“When kinky clients first come to see me for treatment, they often report a deep sense of aloneness,” says Simon Weismantel, licensed social worker. “Their kink can make them feel more different than they actually are from other people. They can feel separate and ashamed because of stigma, without knowing there is a caring and inclusive community.” Weismantel understands the hesitation, but is hoping to diffuse it. “For decades, the psychological community was not helpful,” says Weismantel, whose graduate thesis focused affirming therapy with BDSM clients.

He also recognizes that it can be hard to find the right therapist. According to Ortmann and Sprott (2012), it’s estimated that 5 million people in the US are kinky, but there are only about 500 kink-informed therapists in practice. For kinky clients, finding a therapist with whom their full sexual selves are welcome and accepted is the first step in getting the proper treatment they deserve.

Fortunately, there is now a growing body of kink aware and kink friendly practitioners — those who are familiar with the language and terminology of the community and who provide a welcoming and nonjudgmental environment for therapy. Krpan suggests that some may want to seek out a “kink informed” practitioner — someone who has completed specific training and who is constantly learning about effective care and support for kinky people. “A client should not feel the need to educate their therapist on a community’s BDSM practices, lingo or larger cultural issues related to ongoing experiences of stigma and discrimination.”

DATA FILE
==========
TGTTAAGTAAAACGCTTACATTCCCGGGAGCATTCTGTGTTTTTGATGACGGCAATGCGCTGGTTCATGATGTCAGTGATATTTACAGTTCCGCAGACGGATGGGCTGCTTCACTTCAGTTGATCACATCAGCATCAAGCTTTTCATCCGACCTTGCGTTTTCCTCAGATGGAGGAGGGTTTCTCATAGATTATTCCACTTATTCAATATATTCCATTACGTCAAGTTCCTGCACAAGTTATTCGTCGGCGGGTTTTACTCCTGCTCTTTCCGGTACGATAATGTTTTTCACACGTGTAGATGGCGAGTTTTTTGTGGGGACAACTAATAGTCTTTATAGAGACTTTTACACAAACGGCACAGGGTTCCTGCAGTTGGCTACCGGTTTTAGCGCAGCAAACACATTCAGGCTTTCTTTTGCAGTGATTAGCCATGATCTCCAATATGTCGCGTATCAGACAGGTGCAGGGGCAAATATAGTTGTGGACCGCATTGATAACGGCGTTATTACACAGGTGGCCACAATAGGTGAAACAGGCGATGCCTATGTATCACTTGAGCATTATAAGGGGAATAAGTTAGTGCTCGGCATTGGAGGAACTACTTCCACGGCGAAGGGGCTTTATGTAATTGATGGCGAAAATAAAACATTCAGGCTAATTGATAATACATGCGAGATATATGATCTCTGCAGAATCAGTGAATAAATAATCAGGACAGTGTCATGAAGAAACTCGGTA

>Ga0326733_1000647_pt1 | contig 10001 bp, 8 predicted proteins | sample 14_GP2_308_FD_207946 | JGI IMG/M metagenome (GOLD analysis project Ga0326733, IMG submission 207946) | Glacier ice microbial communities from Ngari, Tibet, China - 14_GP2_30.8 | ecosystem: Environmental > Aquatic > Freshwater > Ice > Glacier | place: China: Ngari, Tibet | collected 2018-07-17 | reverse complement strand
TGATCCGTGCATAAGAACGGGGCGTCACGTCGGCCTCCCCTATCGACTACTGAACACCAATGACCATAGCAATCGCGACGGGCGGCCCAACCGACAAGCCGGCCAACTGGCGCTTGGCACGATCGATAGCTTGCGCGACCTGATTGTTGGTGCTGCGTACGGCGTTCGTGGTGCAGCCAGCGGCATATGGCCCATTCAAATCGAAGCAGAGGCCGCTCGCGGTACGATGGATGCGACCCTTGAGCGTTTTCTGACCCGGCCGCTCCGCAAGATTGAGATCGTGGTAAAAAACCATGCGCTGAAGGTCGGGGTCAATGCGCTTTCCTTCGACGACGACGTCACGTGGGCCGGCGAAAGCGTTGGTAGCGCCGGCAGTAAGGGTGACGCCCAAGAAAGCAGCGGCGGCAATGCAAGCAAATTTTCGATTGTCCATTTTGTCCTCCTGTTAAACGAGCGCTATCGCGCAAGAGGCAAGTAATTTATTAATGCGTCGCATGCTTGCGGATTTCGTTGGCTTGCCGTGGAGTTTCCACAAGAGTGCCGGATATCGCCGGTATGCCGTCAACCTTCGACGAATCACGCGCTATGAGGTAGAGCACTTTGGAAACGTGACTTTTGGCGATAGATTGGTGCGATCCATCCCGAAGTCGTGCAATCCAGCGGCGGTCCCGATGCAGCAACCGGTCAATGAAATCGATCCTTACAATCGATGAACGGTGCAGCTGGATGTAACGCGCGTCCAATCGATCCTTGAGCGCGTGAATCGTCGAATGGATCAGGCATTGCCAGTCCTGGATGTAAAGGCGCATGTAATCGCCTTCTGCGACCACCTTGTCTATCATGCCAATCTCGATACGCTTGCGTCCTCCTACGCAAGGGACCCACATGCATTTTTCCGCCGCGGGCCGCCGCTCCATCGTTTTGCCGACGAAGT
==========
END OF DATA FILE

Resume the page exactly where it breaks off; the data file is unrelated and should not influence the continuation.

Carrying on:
Contrary to the Stigma

A final closing note:  a study published in 2013 in the Journal of Sexual Medicine found that “BDSM practitioners were less neurotic, more extraverted, more open to new experiences, more conscientious, less rejection sensitive, [and] had higher subjective well-being.” In the end, it may be the social stigma and disconnection from community that causes the stress, not the kink itself. A kink-aware professional is one who leaves those external trappings at the door, so that you can work on what’s important to you.


Source: psychcenteral